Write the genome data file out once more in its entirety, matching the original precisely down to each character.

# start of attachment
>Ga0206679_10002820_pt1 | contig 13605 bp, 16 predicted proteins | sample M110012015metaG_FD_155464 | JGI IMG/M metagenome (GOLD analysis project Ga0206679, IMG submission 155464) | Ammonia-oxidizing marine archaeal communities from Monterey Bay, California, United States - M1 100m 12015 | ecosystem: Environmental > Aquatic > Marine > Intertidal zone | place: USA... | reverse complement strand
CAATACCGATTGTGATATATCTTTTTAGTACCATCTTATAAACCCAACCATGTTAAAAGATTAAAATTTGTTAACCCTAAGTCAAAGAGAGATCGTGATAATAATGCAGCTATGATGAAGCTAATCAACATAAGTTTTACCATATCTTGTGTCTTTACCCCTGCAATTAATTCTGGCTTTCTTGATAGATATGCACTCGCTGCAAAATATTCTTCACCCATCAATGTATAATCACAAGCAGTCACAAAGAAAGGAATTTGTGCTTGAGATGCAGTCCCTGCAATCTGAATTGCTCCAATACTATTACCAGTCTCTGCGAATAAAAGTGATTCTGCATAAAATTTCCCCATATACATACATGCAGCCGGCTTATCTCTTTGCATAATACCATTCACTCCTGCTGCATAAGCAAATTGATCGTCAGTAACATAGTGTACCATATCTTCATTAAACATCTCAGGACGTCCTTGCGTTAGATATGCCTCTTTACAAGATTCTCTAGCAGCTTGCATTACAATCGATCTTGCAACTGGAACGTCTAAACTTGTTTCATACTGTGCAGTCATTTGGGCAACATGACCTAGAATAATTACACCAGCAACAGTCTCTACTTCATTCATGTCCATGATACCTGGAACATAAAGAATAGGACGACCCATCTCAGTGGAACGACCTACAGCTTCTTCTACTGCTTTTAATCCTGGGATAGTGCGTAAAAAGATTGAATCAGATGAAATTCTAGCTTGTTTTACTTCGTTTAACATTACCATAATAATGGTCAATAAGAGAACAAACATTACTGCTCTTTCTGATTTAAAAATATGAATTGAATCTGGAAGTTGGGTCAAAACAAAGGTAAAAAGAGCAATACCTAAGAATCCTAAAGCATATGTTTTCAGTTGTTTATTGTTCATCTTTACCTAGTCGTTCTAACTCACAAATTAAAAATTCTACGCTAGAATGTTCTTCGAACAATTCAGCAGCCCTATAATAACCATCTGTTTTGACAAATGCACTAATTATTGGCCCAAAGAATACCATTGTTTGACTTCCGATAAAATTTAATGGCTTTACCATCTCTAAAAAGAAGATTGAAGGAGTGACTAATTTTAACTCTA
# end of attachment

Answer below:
>Ga0206679_10002820_pt1 | contig 13605 bp, 16 predicted proteins | sample M110012015metaG_FD_155464 | JGI IMG/M metagenome (GOLD analysis project Ga0206679, IMG submission 155464) | Ammonia-oxidizing marine archaeal communities from Monterey Bay, California, United States - M1 100m 12015 | ecosystem: Environmental > Aquatic > Marine > Intertidal zone | place: USA... | reverse complement strand
CAATACCGATTGTGATATATCTTTTTAGTACCATCTTATAAACCCAACCATGTTAAAAGATTAAAATTTGTTAACCCTAAGTCAAAGAGAGATCGTGATAATAATGCAGCTATGATGAAGCTAATCAACATAAGTTTTACCATATCTTGTGTCTTTACCCCTGCAATTAATTCTGGCTTTCTTGATAGATATGCACTCGCTGCAAAATATTCTTCACCCATCAATGTATAATCACAAGCAGTCACAAAGAAAGGAATTTGTGCTTGAGATGCAGTCCCTGCAATCTGAATTGCTCCAATACTATTACCAGTCTCTGCGAATAAAAGTGATTCTGCATAAAATTTCCCCATATACATACATGCAGCCGGCTTATCTCTTTGCATAATACCATTCACTCCTGCTGCATAAGCAAATTGATCGTCAGTAACATAGTGTACCATATCTTCATTAAACATCTCAGGACGTCCTTGCGTTAGATATGCCTCTTTACAAGATTCTCTAGCAGCTTGCATTACAATCGATCTTGCAACTGGAACGTCTAAACTTGTTTCATACTGTGCAGTCATTTGGGCAACATGACCTAGAATAATTACACCAGCAACAGTCTCTACTTCATTCATGTCCATGATACCTGGAACATAAAGAATAGGACGACCCATCTCAGTGGAACGACCTACAGCTTCTTCTACTGCTTTTAATCCTGGGATAGTGCGTAAAAAGATTGAATCAGATGAAATTCTAGCTTGTTTTACTTCGTTTAACATTACCATAATAATGGTCAATAAGAGAACAAACATTACTGCTCTTTCTGATTTAAAAATATGAATTGAATCTGGAAGTTGGGTCAAAACAAAGGTAAAAAGAGCAATACCTAAGAATCCTAAAGCATATGTTTTCAGTTGTTTATTGTTCATCTTTACCTAGTCGTTCTAACTCACAAATTAAAAATTCTACGCTAGAATGTTCTTCGAACAATTCAGCAGCCCTATAATAACCATCTGTTTTGACAAATGCACTAATTATTGGCCCAAAGAATACCATTGTTTGACTTCCGATAAAATTTAATGGCTTTACCATCTCTAAAAAGAAGATTGAAGGAGTGACTAATTTTAACTCTA